Bankruptcy Law

How are Retirement Accounts Protected in Bankruptcy?

One of the biggest concerns that clients have before making the decision to file for bankruptcy is how the case will affect their assets. Most people work hard over the course of many years to build up a nest egg that they hope will carry them through retirement. The good news is retirement accounts are protected in bankruptcy.

The protections of the bankruptcy automatic stay, which go into effect immediately upon filing for bankruptcy halt any collection activity, garnishment, and lawsuits against you.

401(k) Accounts

Under Florida bankruptcy law, a filer’s retirement accounts are protected so long as the 401(k) plan is qualified under the Employee Retirement Income Security Act (ERISA). Under 11 U.S.C. Section 522; Fla. Stat. Ann. § 222.21, ERISA qualified retirement plans are fully exempt, including 401(k)’s, 403(b)’s, profit sharing and money purchase plans.

Traditional or Roth IRA Plans

If the filer has an IRA, including a Roth IRA, this type of plan is treated differently than a 401(k) that is ERISA protected, meaning these accounts are more vulnerable in a Chapter 7 bankruptcy case. Further, any funds that are withdrawn from a retirement account are not considered protected in a Chapter 7 bankruptcy case and are considered fair game for creditors. If you are considering filings for bankruptcy, we advise to keep your retirement assets where they are.

Other Retirement or Pension Benefits

The Federal Bankruptcy Code and Florida bankruptcy exemptions extend protection to various types of individual retirement accounts (IRAs) during a bankruptcy. This protection was solidified in 2005 with President George W. Bush signing the Bankruptcy Abuse Prevention and Consumer Protection Act (BAPCPA) into law.

Traditional IRAs and Roth IRAs are protected up to $1 million in value. The precise amount protected is currently $1,362,800. Adjustments are made every three years for inflation with the next one anticipated in 2022. The BAPCPA also states that bankruptcy courts have the discretion to extend additional protection to cover more than the amount allowed under the exemption.

Protection is also extended to SEP IRAs, SIMPLE IRAs, and most rollover IRAs, regardless of the value in these accounts. A rollover IRA, under the BAPCPA, is a traditional or Roth IRA that was originally funded through a transfer from a qualified retirement plan, which normally means a 401(k) plan, traditional pension plan, and certain profit-sharing plans.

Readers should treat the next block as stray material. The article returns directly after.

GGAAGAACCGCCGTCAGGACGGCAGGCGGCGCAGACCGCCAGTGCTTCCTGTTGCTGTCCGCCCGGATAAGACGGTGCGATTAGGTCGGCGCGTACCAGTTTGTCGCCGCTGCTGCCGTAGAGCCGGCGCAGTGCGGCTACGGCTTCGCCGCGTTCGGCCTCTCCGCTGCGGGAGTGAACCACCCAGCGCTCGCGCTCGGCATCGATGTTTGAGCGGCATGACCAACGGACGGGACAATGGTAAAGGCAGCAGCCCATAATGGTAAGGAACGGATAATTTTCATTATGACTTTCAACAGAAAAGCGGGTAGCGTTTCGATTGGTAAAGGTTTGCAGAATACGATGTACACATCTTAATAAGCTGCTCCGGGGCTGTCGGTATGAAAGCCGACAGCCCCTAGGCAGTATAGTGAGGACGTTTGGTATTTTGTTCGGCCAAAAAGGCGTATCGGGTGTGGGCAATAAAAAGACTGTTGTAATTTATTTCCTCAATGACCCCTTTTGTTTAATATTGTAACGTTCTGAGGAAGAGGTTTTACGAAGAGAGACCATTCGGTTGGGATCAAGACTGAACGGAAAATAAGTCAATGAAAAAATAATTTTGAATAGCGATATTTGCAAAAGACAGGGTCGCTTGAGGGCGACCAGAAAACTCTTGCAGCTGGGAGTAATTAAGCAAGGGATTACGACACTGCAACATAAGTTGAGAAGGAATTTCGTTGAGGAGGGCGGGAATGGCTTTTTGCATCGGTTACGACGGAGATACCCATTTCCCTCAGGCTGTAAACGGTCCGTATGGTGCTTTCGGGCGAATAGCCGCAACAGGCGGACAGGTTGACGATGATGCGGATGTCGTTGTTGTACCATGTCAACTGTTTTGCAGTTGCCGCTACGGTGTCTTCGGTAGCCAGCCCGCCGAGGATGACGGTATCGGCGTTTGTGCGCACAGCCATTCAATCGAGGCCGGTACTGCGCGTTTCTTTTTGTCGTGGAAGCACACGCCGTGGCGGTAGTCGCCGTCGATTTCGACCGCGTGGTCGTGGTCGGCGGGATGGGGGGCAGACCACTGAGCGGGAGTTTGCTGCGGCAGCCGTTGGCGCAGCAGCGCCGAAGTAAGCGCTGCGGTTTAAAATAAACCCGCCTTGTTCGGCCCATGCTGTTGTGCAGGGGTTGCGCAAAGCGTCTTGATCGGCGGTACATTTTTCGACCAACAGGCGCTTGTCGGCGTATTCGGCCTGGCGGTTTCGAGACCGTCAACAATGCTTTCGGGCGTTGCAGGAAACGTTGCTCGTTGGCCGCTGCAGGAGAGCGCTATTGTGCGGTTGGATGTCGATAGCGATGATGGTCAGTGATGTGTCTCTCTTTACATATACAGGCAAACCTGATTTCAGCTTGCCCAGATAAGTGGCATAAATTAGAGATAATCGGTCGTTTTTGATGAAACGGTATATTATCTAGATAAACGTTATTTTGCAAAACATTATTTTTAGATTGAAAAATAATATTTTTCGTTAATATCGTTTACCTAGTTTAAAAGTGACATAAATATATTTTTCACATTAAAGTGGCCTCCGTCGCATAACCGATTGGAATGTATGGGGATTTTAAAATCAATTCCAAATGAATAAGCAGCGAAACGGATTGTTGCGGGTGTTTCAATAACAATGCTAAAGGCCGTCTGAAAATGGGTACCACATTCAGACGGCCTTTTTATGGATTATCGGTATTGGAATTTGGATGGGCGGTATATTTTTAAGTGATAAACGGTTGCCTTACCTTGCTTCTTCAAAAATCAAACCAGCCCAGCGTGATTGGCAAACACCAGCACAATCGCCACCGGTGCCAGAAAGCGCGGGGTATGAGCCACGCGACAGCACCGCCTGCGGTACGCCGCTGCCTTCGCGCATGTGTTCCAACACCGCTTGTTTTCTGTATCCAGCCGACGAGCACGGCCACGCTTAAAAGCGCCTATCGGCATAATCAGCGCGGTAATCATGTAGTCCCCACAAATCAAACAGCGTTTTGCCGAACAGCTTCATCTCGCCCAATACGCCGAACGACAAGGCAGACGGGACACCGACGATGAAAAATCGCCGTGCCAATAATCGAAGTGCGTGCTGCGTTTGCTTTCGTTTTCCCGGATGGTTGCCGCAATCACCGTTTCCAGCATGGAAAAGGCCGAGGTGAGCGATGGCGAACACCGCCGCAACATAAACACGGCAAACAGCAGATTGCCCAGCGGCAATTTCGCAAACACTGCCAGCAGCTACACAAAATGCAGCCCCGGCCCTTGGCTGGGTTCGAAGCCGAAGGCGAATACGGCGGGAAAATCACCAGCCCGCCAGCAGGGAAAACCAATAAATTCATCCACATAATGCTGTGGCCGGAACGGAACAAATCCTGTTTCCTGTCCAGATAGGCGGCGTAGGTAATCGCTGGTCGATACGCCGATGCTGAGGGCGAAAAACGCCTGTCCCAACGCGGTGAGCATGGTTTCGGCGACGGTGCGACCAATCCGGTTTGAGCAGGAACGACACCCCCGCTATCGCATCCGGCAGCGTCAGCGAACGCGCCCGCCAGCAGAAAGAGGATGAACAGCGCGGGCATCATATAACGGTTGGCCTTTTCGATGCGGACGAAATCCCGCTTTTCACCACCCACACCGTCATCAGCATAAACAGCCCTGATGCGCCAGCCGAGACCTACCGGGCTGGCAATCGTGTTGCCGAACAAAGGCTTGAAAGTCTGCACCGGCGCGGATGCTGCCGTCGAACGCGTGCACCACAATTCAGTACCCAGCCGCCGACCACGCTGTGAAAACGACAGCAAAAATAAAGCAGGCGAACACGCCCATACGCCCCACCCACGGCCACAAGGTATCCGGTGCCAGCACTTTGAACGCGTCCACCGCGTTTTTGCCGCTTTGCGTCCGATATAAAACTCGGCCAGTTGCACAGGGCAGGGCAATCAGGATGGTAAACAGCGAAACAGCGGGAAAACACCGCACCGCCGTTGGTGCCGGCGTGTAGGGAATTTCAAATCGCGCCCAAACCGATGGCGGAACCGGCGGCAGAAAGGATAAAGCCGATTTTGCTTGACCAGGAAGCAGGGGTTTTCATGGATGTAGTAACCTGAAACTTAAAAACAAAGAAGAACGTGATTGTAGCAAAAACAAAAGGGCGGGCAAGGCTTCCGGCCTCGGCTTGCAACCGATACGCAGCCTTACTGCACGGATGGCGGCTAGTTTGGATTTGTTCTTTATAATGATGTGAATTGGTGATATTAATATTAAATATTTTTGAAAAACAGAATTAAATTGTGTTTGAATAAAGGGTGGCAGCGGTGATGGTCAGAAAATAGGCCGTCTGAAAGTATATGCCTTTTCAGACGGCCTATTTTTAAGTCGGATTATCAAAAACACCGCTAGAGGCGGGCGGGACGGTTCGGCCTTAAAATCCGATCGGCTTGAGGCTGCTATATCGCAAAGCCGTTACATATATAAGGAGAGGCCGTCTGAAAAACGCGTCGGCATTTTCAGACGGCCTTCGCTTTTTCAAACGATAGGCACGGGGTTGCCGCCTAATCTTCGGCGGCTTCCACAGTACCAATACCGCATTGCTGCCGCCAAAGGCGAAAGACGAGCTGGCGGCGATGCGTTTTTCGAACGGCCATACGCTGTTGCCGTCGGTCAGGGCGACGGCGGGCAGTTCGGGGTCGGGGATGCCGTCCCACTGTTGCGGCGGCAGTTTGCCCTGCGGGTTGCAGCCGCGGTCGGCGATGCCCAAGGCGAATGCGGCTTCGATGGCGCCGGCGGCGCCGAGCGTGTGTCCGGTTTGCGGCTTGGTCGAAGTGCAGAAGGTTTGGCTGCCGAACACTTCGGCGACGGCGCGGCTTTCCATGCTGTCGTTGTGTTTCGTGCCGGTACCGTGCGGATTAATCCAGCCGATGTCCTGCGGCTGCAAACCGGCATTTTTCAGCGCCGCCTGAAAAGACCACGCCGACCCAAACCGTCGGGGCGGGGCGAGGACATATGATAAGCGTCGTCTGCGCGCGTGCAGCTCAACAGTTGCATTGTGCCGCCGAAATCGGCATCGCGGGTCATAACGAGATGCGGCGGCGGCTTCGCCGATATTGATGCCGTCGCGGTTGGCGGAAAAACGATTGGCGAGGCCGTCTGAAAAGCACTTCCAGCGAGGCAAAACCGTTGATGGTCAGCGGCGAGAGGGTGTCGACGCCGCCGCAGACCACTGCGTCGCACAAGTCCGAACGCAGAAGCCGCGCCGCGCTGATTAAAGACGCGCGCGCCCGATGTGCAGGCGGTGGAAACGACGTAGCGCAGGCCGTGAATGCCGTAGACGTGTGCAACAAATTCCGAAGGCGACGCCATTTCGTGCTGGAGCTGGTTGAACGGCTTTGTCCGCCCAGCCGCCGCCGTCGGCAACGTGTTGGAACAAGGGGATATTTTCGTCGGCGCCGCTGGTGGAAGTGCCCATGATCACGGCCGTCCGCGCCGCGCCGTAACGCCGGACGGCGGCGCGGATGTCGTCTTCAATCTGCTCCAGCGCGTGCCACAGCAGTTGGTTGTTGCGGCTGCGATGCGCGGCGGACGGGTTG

In addition, Florida’s bankruptcy exemptions apply to pensions and other retirement plans. ERISA qualified retirement plans and pensions, which include 401(k)s, 403(b)s, and profit-sharing plans, are protected under Florida bankruptcy exemptions. Public employee retirement benefits, state and county officers and employee’s retirement system benefits, teachers’ retirement accounts, municipal police pensions, and firefighter pensions are also protected.

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If you have questions on this topic or are in financial crisis and considering filing for bankruptcy, contact an experienced Miami bankruptcy attorney who can advise you of all of your options. As an experienced CPA as well as a proven bankruptcy lawyer, Timothy Kingcade knows how to help clients take full advantage of the bankruptcy laws to protect their assets and get successful results. Since 1996 Kingcade Garcia McMaken has been helping people from all walks of life build a better tomorrow. Our attorneys’ help thousands of people every year take advantage of their rights under bankruptcy protection to restart, rebuild and recover. The day you hire our firm, we will contact your creditors to stop the harassment. You can also find useful consumer information on the Kingcade Garcia McMaken website at

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